In 1917 the Russian people banded together and overcame a powerful state and created a famous revolution. If then, why not now?

In Ukraine in 2013, Ukrainians took to the streets permanently under terrible provocation and violence, in order to overturn the decision to not join the EU and to end the leadership of a corrupt pro-Russian president. Ukrainians coordinated themselves somehow and stuck it out, to achieve the famous victory that came the Maidan.

If Ukrainians, with little hope, can do it, why not Russians? Is it that there are not enough Russians to protest? Or not enough risk motivating and organising their countrymen and women?

Is it that the Russian state can be so industrially oppressive, that it pulverises people and their hope, so they don't even believe they can change anything? Is by leaving in some way tacitly accepting that the oppressive state is explicitly part of the Russian character that has spawned it?

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Read Edmund Burke’s”Reflections on the Revolution in France”, rinse and reapply.

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Jun 30, 2022·edited Jun 30, 2022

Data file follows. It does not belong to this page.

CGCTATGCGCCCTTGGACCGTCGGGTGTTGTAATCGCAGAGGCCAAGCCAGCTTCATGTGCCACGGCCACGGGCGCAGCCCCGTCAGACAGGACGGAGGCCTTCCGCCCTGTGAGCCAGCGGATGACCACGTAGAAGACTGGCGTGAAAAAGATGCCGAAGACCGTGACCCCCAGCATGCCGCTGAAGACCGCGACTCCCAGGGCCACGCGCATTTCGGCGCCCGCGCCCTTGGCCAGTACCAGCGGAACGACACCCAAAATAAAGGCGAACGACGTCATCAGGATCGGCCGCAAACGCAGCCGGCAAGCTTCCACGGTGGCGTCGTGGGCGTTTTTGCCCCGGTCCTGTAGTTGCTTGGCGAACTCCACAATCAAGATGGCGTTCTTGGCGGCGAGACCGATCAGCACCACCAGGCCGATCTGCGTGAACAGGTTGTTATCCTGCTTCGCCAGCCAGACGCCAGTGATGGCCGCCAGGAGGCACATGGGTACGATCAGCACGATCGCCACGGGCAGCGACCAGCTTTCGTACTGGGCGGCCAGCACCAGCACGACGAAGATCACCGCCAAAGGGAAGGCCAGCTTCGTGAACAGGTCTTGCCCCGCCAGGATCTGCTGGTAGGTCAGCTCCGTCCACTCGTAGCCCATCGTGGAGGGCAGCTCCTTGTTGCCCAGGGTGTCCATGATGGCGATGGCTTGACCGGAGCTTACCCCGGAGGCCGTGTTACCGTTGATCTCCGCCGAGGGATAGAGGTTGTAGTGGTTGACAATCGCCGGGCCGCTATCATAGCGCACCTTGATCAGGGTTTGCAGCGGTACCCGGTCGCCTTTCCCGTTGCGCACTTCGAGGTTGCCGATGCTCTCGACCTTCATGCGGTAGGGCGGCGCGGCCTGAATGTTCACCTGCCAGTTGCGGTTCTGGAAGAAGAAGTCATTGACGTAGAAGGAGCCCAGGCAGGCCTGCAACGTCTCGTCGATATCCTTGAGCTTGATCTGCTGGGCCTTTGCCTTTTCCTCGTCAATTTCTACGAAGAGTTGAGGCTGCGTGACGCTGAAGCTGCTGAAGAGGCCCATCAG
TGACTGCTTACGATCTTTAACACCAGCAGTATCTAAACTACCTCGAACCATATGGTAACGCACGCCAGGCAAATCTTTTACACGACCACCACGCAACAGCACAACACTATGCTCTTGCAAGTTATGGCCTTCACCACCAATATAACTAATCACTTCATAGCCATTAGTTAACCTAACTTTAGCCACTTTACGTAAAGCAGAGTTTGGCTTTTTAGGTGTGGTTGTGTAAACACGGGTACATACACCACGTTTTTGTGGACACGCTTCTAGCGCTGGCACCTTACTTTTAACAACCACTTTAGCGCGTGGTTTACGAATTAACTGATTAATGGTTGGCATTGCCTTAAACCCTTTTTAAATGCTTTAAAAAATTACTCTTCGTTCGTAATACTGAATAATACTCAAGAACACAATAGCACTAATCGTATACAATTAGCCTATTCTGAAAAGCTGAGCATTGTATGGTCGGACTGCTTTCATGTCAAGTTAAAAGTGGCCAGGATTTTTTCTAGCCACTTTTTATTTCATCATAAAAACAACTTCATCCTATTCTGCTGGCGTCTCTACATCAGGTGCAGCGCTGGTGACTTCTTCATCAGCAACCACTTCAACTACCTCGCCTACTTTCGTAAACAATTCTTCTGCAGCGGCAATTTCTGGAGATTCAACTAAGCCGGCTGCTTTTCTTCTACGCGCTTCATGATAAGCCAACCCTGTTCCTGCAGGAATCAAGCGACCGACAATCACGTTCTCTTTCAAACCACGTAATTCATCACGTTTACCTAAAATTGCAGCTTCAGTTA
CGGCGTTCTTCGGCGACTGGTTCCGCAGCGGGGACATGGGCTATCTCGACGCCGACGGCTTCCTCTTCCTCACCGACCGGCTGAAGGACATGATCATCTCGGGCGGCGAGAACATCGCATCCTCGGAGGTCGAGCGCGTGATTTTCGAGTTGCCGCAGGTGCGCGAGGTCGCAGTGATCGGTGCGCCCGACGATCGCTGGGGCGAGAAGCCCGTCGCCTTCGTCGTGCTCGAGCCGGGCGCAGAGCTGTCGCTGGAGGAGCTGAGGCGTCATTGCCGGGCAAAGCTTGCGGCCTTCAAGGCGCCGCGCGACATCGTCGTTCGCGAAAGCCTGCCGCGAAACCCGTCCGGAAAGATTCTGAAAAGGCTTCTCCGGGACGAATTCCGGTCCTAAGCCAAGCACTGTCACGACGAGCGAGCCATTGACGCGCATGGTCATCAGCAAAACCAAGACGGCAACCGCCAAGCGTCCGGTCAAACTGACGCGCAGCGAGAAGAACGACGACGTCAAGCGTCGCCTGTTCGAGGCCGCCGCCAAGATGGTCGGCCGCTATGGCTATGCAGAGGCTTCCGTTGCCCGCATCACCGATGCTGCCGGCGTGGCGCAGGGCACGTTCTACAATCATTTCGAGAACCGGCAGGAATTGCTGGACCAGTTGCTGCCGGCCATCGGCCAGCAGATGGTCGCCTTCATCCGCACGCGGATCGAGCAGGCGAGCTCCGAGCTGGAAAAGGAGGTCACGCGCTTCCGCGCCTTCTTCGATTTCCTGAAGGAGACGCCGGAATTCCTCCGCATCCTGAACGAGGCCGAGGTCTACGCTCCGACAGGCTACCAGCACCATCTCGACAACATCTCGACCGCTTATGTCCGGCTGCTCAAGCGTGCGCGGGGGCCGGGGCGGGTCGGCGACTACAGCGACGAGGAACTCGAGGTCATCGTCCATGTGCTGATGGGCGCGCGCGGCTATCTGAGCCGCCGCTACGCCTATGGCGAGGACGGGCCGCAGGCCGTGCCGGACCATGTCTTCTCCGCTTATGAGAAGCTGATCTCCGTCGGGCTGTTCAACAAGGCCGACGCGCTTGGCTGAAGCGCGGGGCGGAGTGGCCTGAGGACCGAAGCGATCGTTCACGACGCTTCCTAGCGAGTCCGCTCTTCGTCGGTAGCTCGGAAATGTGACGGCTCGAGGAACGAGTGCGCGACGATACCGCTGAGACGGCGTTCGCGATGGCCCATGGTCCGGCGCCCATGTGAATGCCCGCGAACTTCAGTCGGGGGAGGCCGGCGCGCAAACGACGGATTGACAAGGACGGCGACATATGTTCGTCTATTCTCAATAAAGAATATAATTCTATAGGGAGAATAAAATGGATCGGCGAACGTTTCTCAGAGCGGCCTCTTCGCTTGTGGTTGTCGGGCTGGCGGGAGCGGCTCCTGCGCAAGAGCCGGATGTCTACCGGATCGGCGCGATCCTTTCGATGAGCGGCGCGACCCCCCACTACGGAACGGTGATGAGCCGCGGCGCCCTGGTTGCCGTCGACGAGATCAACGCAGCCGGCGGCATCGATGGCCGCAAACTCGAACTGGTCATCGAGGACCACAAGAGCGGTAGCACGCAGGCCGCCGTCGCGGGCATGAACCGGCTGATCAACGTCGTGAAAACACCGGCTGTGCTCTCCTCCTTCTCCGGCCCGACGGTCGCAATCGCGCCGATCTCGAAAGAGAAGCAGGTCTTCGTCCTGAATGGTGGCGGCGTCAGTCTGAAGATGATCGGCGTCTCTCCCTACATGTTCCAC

I am not an expert on Russian History, but I have done some reading. My understanding is that the Russian People (serfs, peasants, poor farmers) have never been successful in achieving agency. There has never been a sustainable middle class of Russians that have a say in how Russia is governed. The Russian people are used to living in fear of their government and associated elites. Whether it's the Mongols, the Tsars, the Communist Party or a strong arm dictator like Putin there has never been anything even remotely resembling Democracy in Russia. This is in spite of Russia being the home of renowned Scientists, Engineers, Artists, Musicians, Authors etc.

I ask Nikita, what is there in the Russian DNA that precludes it from joining the democratic world?